Episode 10: Life With a Terminally Ill Child

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Season 1
Season 1
Episode 10: Life With a Terminally Ill Child
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Caring For Your Terminally Ill Child with Joanna Dolan

It's one of a parent's worst nightmares: your child gets diagnosed with a terminal illness. What happens as your child goes through chemotherapy and all the struggles? How do you, as carer, deal with it?

When I started this podcast, one of the things I wanted to do was chat to my friends so they could share their stories.

I love listening to people’s stories and I’m always left feeling deep respect for the things they’ve dealt with in their lives and the way they’ve dealt with them.

Jo Dolan, the woman I’m talking to today, is one of those women.

She’s highly educated, a volunteer fire fighter and former taxi driver who’s shaved her head twice to raise funds for cancer research. 

And she’s now a much sought after editor for PhD students.

Twelve years ago, Jo’s daughter Kate discovered that she had a melanoma.

Life with a Terminally ill Child

You might think that having a melanoma isn’t a big deal, I know I didn’t.

I thought you just went to the hospital, got it cut out, maybe take some drugs to help clear it up and then carry on with your life.

But you might just make sure that you use more sunscreen and wear a hat.

For Kate, the melanoma wouldn’t clear.

After two years of treatment, cancer got into her brain and Kate died at age 21.

What became clear to Jo was that they actually knew very little of their family’s medical history and had they known more, things might – might – have turned out differently.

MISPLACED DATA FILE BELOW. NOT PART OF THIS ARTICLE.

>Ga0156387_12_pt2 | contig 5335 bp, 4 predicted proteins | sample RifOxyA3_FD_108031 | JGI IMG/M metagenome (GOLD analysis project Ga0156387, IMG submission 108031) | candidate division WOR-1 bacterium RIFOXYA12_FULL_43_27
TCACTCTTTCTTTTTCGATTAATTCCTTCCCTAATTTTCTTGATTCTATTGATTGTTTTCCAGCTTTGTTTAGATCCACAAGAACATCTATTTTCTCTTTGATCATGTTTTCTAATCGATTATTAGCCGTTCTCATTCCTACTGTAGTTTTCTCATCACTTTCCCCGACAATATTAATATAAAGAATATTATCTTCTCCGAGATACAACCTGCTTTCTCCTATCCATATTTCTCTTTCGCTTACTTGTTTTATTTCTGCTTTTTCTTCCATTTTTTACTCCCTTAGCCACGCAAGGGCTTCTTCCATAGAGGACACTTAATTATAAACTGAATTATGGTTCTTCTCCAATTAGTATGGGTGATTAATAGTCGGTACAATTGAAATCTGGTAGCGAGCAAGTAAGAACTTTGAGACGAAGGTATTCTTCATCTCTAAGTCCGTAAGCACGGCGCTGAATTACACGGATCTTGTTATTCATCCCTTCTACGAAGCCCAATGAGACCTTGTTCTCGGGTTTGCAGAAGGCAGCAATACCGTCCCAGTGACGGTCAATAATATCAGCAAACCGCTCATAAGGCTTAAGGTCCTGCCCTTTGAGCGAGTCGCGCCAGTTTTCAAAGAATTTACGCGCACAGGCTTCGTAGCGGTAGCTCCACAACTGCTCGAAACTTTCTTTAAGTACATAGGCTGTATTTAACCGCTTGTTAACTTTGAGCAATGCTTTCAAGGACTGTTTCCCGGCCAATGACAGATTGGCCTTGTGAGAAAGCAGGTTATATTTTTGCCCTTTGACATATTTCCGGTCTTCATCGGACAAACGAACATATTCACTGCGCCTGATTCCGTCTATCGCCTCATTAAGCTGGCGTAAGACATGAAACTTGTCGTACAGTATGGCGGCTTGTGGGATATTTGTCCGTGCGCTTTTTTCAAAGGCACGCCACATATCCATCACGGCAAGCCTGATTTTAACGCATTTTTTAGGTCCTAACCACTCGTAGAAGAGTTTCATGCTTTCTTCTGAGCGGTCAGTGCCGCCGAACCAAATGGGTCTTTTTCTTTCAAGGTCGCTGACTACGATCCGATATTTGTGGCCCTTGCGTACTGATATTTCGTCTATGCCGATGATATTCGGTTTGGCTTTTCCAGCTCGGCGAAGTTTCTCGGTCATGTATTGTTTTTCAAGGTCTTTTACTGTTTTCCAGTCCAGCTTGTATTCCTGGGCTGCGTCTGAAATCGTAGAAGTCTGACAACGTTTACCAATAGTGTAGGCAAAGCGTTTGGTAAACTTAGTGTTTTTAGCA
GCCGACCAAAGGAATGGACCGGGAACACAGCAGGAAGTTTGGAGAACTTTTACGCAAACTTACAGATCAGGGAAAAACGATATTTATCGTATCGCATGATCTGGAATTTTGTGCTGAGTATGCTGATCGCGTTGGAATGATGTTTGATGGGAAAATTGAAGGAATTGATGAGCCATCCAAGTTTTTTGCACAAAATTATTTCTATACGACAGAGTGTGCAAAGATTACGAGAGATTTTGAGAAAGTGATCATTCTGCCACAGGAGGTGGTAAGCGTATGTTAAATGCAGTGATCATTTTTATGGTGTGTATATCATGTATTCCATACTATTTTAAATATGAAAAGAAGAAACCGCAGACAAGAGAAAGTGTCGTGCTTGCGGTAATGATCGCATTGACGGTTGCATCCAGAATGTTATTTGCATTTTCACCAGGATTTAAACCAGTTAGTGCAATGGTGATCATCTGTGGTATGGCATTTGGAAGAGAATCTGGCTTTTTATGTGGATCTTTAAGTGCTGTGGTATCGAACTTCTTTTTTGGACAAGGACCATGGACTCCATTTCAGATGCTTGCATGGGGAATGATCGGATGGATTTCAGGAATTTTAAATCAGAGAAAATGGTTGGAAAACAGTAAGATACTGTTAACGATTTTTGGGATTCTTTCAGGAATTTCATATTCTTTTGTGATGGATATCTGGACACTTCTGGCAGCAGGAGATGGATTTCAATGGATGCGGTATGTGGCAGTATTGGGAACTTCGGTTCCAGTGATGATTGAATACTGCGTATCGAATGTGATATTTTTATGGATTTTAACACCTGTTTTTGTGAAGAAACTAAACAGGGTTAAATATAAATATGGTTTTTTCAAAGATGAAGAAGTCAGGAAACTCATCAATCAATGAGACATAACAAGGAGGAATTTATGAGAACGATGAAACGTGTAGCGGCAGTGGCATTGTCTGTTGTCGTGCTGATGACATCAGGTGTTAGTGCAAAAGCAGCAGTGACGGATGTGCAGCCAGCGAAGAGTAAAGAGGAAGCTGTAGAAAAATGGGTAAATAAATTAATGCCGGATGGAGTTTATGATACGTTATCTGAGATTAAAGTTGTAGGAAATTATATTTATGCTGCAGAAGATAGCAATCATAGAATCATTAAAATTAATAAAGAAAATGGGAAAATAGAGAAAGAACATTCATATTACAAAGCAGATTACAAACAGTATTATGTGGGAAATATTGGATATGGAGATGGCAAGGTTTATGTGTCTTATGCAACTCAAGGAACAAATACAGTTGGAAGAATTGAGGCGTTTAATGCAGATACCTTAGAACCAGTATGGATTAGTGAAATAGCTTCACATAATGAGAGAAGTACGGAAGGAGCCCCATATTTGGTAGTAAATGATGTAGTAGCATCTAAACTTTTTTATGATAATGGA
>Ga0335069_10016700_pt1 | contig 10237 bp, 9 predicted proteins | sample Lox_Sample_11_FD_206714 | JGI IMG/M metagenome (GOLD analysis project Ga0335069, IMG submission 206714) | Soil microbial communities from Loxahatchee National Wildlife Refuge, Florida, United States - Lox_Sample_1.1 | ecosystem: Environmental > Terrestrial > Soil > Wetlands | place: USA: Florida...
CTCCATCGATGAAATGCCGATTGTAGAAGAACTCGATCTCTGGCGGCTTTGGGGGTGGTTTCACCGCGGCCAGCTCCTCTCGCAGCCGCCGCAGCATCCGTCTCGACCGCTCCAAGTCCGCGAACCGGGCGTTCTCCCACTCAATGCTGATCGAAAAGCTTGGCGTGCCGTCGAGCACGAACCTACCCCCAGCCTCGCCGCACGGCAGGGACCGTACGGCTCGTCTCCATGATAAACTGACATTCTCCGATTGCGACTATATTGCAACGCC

About Today’s Guest Joanna Dolan

Owner and Founder of Righting Writing

Jo is a professional editor who works with clients from around the world to ‘prettify their prose’.

Joanna Dolan talks about the process of having a child die of cancer, how it impacts the whole family, the general lack of support available for carers in this situation and how she’s helping families uncover their real medical history.

In the ten years since Kate’s death, Jo’s started to turn her own experiences and insights into a way of helping and supporting other people going through the same kind of thing: being careers to their sick child.

She’s now coming up with her final qualifications as a life coach as well as setting up a website.

Her intention is to help people record their stories for two reasons:

Firstly to hope to share them with their children or grandchildren.

But at the very least to record family medical history so that medical professionals have every piece of medical information that they might need.

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